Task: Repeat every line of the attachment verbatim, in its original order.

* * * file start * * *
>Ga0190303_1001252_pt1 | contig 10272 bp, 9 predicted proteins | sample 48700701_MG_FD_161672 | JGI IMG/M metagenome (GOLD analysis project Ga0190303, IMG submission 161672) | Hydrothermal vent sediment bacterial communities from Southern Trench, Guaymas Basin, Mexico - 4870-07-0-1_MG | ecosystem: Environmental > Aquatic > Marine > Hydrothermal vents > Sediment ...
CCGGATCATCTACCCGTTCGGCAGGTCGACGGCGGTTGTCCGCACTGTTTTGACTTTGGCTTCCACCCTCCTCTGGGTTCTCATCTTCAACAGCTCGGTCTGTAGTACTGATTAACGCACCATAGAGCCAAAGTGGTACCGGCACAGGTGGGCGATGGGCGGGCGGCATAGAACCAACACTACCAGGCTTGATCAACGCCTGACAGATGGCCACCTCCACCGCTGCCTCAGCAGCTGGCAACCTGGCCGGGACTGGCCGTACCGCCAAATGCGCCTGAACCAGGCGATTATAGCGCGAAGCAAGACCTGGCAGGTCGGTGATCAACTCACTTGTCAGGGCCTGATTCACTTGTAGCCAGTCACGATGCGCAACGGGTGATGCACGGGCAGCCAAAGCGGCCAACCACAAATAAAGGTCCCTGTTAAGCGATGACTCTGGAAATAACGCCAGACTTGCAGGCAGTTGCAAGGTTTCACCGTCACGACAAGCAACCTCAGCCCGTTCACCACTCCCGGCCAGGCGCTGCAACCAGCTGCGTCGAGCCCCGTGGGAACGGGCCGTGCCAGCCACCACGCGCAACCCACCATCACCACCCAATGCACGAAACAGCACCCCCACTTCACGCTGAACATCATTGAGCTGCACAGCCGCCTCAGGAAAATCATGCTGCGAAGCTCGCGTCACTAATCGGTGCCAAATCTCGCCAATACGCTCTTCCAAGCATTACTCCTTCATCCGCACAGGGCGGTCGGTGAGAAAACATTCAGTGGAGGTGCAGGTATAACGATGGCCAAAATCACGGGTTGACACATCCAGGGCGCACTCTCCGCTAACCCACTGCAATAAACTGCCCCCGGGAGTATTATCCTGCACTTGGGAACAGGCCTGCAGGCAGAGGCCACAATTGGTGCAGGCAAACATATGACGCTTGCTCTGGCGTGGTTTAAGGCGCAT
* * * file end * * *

>Ga0190303_1001252_pt1 | contig 10272 bp, 9 predicted proteins | sample 48700701_MG_FD_161672 | JGI IMG/M metagenome (GOLD analysis project Ga0190303, IMG submission 161672) | Hydrothermal vent sediment bacterial communities from Southern Trench, Guaymas Basin, Mexico - 4870-07-0-1_MG | ecosystem: Environmental > Aquatic > Marine > Hydrothermal vents > Sediment ...
CCGGATCATCTACCCGTTCGGCAGGTCGACGGCGGTTGTCCGCACTGTTTTGACTTTGGCTTCCACCCTCCTCTGGGTTCTCATCTTCAACAGCTCGGTCTGTAGTACTGATTAACGCACCATAGAGCCAAAGTGGTACCGGCACAGGTGGGCGATGGGCGGGCGGCATAGAACCAACACTACCAGGCTTGATCAACGCCTGACAGATGGCCACCTCCACCGCTGCCTCAGCAGCTGGCAACCTGGCCGGGACTGGCCGTACCGCCAAATGCGCCTGAACCAGGCGATTATAGCGCGAAGCAAGACCTGGCAGGTCGGTGATCAACTCACTTGTCAGGGCCTGATTCACTTGTAGCCAGTCACGATGCGCAACGGGTGATGCACGGGCAGCCAAAGCGGCCAACCACAAATAAAGGTCCCTGTTAAGCGATGACTCTGGAAATAACGCCAGACTTGCAGGCAGTTGCAAGGTTTCACCGTCACGACAAGCAACCTCAGCCCGTTCACCACTCCCGGCCAGGCGCTGCAACCAGCTGCGTCGAGCCCCGTGGGAACGGGCCGTGCCAGCCACCACGCGCAACCCACCATCACCACCCAATGCACGAAACAGCACCCCCACTTCACGCTGAACATCATTGAGCTGCACAGCCGCCTCAGGAAAATCATGCTGCGAAGCTCGCGTCACTAATCGGTGCCAAATCTCGCCAATACGCTCTTCCAAGCATTACTCCTTCATCCGCACAGGGCGGTCGGTGAGAAAACATTCAGTGGAGGTGCAGGTATAACGATGGCCAAAATCACGGGTTGACACATCCAGGGCGCACTCTCCGCTAACCCACTGCAATAAACTGCCCCCGGGAGTATTATCCTGCACTTGGGAACAGGCCTGCAGGCAGAGGCCACAATTGGTGCAGGCAAACATATGACGCTTGCTCTGGCGTGGTTTAAGGCGCAT